Though I’ve been on vacation, I was able to catch the first Republican Presidential debate online, as well as a ridiculous live focus group, led by a man whom the gods hated so much that they cursed him, not only with ugliness, but with eternally ill-fitting menswear.

I don’t think I watched a single Republican debate debate in 2011-12; I watched this one simply for Trump. Sadly, the rules dictated that other candidates had to speak, too, and I was reminded why I can’t stand these things.

It’s expected that people like me are exhausted, to the point of nausea, with the endless repetitions of GOP idealism: The American Dream . . . uniting, not dividing this country . . . bashing “Washington insiders” (who aren’t them) . . . and the bullshit badassery of Republicans confronting “radical Islam.” The latter was particularly titillating to the crowd, as it allowed them to indulge in a government-sanctioned racism, which lies just on the edge of the forbidden. Some might think that such talk leads, eventually, to a deeper understanding of identity; for the past 15 years, it has led solely to pointless wars (pointless for us, at least).

Anyway, shouldn’t all of this not just annoy me but annoy the middle-of-the-road Republican voters as well? Apparently not. Apparently, we’ll have to wait another 20 years, when Baby Boomers have left the scene, to experience some kind of rhetorical change on the American Right. Or perhaps it will never change. Perhaps long into America’s transition into a country of mass slums, abandoned strip malls, and walled luxury communities, some new scion of Prescott Bush will talk about his 4-percent GDP-growth projections and eagerness to attract all Americans through the power of conservative values.

Trump parroted some of this meaningless claptrap, of course, but he generally answered questions with honesty, such as in his legendary “Rosie O’Donnell” exchange.

As Jack Donovan pointed out on one of our last podcasts, we misunderstand human nature—or female nature, rather—when we imagine that most women will be attracted to the violent fantasies of lesbian extremists or the silliness of Pussy Riot, FEMEN, and SJWs. In the end, women don’t like danger, and women want to look pretty. The feminism that has triumphed is that which is compatible with both female nature and postmodern capitalism. “Feminists” like Megyn Kelly will adhere to their traditional motherly and nanny roles of policing language and manners in order to ensure “fairness,” which includes treating all women as precious and special creatures, who should never suffer insults. They thus, ironically, reintroduce traditional gender norms into the post-patriarchal workplace.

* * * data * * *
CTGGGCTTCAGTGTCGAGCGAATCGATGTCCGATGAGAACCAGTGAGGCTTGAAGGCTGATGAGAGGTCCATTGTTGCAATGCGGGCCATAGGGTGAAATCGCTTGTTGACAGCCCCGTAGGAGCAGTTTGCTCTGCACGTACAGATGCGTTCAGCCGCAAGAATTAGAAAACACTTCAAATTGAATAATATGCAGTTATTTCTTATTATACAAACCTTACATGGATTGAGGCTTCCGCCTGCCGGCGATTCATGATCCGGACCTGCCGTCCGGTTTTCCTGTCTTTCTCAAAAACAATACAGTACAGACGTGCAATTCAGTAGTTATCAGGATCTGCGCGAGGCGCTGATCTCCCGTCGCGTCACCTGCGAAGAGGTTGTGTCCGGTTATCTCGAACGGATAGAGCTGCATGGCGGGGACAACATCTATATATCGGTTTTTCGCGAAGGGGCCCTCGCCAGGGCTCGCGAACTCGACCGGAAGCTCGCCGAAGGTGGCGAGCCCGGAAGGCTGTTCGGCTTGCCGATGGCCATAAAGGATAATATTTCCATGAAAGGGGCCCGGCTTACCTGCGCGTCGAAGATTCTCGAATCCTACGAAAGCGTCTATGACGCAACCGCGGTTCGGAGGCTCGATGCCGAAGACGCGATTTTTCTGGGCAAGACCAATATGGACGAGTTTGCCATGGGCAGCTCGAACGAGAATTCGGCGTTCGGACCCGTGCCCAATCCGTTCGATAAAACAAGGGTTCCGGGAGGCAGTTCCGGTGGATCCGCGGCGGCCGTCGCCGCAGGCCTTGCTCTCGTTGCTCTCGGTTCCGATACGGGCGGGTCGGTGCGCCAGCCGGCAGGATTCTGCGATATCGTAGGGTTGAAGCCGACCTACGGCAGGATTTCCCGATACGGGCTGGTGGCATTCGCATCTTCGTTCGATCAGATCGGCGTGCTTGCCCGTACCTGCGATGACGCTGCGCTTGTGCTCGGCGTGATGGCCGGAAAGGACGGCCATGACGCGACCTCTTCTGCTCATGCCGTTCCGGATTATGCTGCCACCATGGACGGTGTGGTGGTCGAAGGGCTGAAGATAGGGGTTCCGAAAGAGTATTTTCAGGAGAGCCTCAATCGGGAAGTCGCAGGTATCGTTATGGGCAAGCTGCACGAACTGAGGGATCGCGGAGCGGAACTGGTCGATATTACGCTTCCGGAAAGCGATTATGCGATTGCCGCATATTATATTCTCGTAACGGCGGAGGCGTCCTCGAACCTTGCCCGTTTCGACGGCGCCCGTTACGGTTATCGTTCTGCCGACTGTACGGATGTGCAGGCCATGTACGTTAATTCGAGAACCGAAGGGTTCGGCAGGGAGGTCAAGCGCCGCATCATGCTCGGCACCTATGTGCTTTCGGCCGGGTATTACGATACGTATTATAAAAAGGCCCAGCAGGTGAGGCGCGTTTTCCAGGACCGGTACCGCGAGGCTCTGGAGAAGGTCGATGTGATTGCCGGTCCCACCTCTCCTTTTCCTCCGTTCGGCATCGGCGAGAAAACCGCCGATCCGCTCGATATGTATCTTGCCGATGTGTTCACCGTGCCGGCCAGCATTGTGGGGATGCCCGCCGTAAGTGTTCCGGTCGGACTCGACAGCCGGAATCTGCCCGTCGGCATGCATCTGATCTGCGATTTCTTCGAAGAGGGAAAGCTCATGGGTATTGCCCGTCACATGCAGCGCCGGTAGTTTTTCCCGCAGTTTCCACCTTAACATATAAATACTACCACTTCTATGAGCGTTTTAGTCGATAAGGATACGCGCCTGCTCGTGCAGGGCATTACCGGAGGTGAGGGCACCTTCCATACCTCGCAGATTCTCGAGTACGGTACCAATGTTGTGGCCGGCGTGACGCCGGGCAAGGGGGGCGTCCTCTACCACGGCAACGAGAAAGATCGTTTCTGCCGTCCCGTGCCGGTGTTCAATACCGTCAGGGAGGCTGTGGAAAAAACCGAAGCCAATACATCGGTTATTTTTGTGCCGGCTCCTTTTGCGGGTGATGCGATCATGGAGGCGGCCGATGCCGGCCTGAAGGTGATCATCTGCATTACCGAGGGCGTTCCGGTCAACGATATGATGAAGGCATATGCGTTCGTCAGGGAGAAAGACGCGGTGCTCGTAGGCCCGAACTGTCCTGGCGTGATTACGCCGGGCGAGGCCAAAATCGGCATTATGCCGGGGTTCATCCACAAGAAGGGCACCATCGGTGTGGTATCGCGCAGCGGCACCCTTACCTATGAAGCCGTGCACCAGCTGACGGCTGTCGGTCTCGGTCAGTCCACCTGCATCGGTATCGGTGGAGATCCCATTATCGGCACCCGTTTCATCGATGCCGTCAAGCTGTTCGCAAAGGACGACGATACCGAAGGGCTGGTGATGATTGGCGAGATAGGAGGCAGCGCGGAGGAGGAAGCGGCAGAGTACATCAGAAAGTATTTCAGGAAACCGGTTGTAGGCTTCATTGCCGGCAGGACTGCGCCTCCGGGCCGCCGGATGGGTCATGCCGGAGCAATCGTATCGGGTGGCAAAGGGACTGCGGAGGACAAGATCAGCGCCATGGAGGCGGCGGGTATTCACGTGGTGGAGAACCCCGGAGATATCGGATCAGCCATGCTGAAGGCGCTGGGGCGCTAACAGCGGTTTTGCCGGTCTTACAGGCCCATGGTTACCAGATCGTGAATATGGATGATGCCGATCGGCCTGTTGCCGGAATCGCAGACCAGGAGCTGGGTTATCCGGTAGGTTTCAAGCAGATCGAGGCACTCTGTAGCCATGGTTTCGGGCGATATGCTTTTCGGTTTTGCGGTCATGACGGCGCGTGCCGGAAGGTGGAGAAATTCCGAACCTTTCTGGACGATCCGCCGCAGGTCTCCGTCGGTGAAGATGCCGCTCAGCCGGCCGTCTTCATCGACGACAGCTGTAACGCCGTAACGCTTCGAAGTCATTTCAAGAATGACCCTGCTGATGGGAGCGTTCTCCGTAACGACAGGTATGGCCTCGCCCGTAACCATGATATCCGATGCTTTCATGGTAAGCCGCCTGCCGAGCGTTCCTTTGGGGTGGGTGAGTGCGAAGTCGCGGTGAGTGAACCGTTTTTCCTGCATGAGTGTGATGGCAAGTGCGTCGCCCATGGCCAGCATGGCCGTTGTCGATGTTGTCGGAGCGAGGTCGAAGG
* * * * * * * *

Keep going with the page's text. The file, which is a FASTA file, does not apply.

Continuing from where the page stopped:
And one last note on the debate. Rand Paul effectively disappeared on stage, with the exception of his exchange with Chris Christie over data collection and surveillance, in which he seemed like an impassioned, if off-the-shelf, libertarian-conservative. Paul’s attacks on Trump were incoherent and off-target. Worse, he just seemed like an average conservative doofus. All Republicans like to talk about their love of capitalism and individual rights during the primaries, so Paul’s candidacy keeps raising a question—What’s the point? Contrast this with Ron Paul’s 2008 performances. Whatever you might think of him and libertarianism, Paul differentiated himself from the rest of the field, which was then still caught up in Bush-era neoconservatism.

Now it is Trump who is the different one. He was the most “antiwar” Republican candidate, and the only person who seems to viscerally (if not quite intellectually) grasp the reality of European-American displacement.

Is this the end of the Ron Paul movement, which began in 2007 as a heady, though quite genuine, antiwar alternative to the staus quo? Could we have seen this coming? Let’s put aside the “playing the game” critique, which so many have leveled against Rand Paul and his followers, who made their peace with the Republican establishment and conservative movement. Could we have seen this coming in the shear number of sub-mediocrities who were promoted by the “liberty movement” (some of whom were recently indicted for alleged campaign malfeasance)? Could we have seen this coming due to the nature of libertarianism itself? Libertarianism is, after all, a form of liberalism, in other words, a purified version of the system’s own ideology.

In the end, millions of dollars were raised on behalf of the Paul family, and millions of man-hours invested in a movement that has become barely distinguishable from standard Republicanism. So again—what was the point?